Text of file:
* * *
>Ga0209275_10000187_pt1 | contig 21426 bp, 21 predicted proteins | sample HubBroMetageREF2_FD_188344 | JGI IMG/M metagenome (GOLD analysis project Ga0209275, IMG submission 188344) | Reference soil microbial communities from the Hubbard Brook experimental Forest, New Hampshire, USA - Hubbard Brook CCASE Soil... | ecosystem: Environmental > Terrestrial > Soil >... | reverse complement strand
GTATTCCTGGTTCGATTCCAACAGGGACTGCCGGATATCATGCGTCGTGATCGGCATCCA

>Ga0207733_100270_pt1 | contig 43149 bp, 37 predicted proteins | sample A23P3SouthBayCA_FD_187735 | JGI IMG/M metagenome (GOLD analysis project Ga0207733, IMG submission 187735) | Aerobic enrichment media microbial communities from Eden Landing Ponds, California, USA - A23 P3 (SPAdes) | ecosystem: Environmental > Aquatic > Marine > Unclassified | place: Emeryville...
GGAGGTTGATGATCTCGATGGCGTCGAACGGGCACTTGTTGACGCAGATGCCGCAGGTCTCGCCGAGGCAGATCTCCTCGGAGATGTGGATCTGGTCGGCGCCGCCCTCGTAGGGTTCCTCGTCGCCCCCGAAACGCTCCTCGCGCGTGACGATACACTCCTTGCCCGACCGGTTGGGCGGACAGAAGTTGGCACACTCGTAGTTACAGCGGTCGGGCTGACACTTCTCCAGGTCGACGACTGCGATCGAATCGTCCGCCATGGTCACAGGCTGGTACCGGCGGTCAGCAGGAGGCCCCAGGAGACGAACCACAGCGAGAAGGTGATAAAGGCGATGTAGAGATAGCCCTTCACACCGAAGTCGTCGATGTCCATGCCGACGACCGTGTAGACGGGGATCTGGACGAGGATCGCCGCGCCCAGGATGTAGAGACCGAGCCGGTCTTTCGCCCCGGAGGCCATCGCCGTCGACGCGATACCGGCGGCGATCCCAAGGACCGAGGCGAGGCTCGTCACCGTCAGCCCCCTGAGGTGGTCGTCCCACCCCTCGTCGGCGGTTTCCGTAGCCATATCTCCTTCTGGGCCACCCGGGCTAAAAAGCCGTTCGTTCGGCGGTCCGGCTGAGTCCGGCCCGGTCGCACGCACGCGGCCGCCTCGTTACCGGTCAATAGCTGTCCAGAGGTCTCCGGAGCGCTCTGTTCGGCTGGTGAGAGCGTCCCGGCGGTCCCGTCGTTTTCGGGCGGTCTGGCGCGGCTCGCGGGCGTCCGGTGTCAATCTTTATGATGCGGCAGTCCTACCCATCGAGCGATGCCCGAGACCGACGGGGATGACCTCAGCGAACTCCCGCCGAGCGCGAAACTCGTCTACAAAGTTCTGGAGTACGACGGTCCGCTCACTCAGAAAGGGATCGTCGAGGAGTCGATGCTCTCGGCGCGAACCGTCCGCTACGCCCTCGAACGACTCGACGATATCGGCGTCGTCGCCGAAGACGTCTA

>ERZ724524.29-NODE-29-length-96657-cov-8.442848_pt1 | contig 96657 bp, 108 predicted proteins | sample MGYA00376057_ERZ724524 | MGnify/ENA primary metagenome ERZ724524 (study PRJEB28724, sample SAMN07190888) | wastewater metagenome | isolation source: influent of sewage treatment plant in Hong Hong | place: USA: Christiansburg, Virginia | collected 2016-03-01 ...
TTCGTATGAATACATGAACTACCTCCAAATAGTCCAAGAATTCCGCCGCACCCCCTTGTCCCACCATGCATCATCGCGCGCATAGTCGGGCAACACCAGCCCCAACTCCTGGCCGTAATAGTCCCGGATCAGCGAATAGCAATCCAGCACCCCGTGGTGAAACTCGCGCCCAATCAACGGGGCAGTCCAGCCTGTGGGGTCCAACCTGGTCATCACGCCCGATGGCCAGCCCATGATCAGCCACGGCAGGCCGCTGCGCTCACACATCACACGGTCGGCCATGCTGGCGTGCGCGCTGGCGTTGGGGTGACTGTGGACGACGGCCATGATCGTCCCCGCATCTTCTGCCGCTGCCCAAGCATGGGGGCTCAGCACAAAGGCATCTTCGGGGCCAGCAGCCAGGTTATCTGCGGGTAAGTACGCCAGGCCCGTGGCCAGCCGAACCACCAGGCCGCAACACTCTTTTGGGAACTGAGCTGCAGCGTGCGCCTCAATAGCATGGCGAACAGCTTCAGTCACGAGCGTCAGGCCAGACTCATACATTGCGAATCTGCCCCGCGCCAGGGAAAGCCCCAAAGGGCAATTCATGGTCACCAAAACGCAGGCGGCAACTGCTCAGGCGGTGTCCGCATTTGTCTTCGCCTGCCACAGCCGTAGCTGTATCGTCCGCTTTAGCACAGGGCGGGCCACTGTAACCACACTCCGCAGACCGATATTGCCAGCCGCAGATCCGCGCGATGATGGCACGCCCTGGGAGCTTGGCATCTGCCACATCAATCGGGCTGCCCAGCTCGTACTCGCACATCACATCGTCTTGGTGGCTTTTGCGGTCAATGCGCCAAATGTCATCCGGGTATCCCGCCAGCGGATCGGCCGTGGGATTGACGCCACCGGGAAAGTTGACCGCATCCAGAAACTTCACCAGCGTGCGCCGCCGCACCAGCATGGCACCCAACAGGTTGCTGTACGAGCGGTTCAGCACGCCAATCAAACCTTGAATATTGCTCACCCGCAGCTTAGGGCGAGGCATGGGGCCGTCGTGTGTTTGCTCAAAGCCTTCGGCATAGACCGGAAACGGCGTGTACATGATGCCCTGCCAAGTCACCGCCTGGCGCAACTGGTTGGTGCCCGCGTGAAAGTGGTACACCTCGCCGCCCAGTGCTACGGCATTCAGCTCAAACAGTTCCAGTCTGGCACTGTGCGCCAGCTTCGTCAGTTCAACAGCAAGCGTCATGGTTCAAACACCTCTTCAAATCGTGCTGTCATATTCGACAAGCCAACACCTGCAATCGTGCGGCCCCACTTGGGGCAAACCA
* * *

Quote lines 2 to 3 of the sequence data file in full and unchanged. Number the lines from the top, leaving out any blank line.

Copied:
GTATTCCTGGTTCGATTCCAACAGGGACTGCCGGATATCATGCGTCGTGATCGGCATCCA

>Ga0207733_100270_pt1 | contig 43149 bp, 37 predicted proteins | sample A23P3SouthBayCA_FD_187735 | JGI IMG/M metagenome (GOLD analysis project Ga0207733, IMG submission 187735) | Aerobic enrichment media microbial communities from Eden Landing Ponds, California, USA - A23 P3 (SPAdes) | ecosystem: Environmental > Aquatic > Marine > Unclassified | place: Emeryville...